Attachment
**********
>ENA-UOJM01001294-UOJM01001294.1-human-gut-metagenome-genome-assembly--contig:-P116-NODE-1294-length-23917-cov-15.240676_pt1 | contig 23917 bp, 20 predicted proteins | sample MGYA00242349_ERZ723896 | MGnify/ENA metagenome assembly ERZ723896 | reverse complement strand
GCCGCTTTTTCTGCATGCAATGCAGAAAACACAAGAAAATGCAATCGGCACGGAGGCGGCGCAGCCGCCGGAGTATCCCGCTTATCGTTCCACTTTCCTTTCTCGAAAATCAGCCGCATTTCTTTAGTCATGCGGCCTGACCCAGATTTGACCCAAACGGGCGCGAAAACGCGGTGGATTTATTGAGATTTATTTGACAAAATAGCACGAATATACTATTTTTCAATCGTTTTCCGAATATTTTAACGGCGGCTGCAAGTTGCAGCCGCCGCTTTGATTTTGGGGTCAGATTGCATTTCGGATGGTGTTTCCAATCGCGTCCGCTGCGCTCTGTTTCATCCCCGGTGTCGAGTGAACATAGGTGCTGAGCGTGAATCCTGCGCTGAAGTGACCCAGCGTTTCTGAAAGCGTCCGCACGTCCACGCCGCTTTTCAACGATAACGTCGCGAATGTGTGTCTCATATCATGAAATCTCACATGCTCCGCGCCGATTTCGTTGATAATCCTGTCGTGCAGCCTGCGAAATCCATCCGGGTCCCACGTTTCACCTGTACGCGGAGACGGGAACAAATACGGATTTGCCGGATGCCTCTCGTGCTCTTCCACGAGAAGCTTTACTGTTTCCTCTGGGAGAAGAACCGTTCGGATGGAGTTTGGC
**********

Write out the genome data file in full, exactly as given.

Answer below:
>ENA-UOJM01001294-UOJM01001294.1-human-gut-metagenome-genome-assembly--contig:-P116-NODE-1294-length-23917-cov-15.240676_pt1 | contig 23917 bp, 20 predicted proteins | sample MGYA00242349_ERZ723896 | MGnify/ENA metagenome assembly ERZ723896 | reverse complement strand
GCCGCTTTTTCTGCATGCAATGCAGAAAACACAAGAAAATGCAATCGGCACGGAGGCGGCGCAGCCGCCGGAGTATCCCGCTTATCGTTCCACTTTCCTTTCTCGAAAATCAGCCGCATTTCTTTAGTCATGCGGCCTGACCCAGATTTGACCCAAACGGGCGCGAAAACGCGGTGGATTTATTGAGATTTATTTGACAAAATAGCACGAATATACTATTTTTCAATCGTTTTCCGAATATTTTAACGGCGGCTGCAAGTTGCAGCCGCCGCTTTGATTTTGGGGTCAGATTGCATTTCGGATGGTGTTTCCAATCGCGTCCGCTGCGCTCTGTTTCATCCCCGGTGTCGAGTGAACATAGGTGCTGAGCGTGAATCCTGCGCTGAAGTGACCCAGCGTTTCTGAAAGCGTCCGCACGTCCACGCCGCTTTTCAACGATAACGTCGCGAATGTGTGTCTCATATCATGAAATCTCACATGCTCCGCGCCGATTTCGTTGATAATCCTGTCGTGCAGCCTGCGAAATCCATCCGGGTCCCACGTTTCACCTGTACGCGGAGACGGGAACAAATACGGATTTGCCGGATGCCTCTCGTGCTCTTCCACGAGAAGCTTTACTGTTTCCTCTGGGAGAAGAACCGTTCGGATGGAGTTTGGC